And regardless of what outsiders want to see, the Heat are going to make their adjustments without the stress that captivated the sports world last season.

LJ I've played Boston so many times the last few years that I know what it takes to win, and I know ultimately how you can win. We're just trying to communicate with our starting point guard, understanding how important it is to guard [Rajon] Rondo.

-- Heat forward LeBron James

"It's unacceptable," Chris Bosh said, about as relaxed as anyone could make that statement. "We got smacked down. Nobody likes to lose here."

If we'd all gotten what we wanted, the Heat players would've been complaining about or dissecting any number of recurring issues that were particularly evident in that oh-so-familiar loss to the Celtics.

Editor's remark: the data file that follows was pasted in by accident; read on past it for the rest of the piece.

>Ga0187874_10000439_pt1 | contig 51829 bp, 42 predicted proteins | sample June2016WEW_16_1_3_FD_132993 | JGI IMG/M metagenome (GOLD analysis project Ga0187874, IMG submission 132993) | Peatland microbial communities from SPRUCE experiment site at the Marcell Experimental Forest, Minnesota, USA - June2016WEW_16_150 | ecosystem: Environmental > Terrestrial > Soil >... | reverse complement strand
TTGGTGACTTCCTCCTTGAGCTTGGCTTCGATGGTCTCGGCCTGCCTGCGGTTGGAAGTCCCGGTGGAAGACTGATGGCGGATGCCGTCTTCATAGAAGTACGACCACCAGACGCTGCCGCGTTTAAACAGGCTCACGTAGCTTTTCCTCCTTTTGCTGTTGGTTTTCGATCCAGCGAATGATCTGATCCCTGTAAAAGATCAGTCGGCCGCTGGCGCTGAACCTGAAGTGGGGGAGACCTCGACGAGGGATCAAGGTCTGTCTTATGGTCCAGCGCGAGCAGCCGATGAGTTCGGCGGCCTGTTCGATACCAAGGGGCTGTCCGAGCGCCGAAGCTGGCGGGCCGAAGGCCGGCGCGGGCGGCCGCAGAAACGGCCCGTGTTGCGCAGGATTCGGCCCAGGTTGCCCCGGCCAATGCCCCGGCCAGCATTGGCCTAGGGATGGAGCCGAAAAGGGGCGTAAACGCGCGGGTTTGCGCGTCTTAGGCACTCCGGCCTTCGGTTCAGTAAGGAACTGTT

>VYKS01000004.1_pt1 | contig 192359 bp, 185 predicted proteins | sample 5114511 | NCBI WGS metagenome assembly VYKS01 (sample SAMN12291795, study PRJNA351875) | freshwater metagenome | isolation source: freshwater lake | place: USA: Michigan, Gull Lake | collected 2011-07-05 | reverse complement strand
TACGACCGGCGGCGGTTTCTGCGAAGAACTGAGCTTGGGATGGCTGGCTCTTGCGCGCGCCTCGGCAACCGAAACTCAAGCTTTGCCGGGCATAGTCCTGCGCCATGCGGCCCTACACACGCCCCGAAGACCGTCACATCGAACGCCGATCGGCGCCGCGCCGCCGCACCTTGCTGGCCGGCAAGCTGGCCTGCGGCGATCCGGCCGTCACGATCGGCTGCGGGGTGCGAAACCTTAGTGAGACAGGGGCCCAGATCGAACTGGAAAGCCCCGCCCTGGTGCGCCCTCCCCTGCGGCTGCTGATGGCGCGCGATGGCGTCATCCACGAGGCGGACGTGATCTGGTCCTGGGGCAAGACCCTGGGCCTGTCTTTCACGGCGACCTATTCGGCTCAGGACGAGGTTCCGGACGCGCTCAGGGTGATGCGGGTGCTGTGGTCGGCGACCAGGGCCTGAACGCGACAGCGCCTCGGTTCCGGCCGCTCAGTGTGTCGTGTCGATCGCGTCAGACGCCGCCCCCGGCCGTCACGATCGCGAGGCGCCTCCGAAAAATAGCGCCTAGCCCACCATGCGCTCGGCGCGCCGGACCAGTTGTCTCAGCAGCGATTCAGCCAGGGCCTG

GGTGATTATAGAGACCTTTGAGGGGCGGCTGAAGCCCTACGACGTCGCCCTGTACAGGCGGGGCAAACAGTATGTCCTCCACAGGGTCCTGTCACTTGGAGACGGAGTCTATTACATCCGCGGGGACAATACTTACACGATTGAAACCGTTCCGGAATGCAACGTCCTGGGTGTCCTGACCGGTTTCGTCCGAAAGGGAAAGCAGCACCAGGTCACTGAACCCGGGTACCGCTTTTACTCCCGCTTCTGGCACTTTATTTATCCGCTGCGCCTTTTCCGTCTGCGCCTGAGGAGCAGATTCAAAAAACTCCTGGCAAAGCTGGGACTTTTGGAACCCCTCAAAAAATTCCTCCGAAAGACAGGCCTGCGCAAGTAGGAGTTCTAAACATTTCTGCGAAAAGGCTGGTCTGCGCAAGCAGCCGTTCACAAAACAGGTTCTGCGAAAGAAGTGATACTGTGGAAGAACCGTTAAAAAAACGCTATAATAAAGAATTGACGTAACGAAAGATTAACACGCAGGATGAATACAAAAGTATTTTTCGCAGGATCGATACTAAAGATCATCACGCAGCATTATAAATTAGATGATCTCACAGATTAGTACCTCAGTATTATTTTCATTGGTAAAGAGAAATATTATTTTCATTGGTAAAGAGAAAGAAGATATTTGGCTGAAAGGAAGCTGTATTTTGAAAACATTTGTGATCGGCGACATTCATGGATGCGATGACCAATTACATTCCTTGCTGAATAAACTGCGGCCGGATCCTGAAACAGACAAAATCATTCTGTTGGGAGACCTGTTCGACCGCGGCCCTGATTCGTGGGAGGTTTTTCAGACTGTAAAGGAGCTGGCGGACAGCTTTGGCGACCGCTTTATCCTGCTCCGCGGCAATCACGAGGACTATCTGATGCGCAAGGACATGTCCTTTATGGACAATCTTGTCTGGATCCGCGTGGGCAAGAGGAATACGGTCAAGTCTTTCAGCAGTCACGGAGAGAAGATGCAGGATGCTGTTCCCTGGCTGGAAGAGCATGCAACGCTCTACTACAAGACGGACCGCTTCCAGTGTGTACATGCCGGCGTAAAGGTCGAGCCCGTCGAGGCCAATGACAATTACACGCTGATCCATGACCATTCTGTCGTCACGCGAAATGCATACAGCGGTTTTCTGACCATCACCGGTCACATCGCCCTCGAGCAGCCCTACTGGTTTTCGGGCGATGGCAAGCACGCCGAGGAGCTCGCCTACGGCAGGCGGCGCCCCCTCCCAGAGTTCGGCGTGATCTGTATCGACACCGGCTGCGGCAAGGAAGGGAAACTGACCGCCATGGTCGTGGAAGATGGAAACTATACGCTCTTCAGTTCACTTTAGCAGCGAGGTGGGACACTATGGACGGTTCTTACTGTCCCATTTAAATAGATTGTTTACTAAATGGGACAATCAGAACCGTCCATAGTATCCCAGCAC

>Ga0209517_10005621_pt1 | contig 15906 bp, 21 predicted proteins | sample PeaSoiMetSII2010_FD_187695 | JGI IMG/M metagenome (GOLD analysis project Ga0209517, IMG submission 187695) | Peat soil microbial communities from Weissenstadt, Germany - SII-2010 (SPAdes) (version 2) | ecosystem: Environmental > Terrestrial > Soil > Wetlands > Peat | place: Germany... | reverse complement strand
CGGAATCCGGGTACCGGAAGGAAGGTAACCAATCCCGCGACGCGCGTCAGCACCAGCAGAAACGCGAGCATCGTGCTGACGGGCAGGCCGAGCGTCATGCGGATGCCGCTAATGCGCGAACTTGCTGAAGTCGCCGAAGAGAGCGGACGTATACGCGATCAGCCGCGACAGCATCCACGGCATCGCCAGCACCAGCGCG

For starters, there's the defense that once defined them. Instead of turning over or frustrating the older Celtics, the Heat played right into Boston's hands. Or more bluntly, they got played by a determined Rajon Rondo, who had his way with Heat point guards and picked the help defense apart en route to a triple-double.

LeBron James and Mario Chalmers very often act like bickering siblings in games anyway, but Sunday afternoon the two spent more time arguing and waving each other off that you'd think they were bitter enemies forced to play together.

James said the two were regularly discussing how to keep Rondo from "turning the corner" on the pick-and-roll, and clearly the two had a difference of opinion.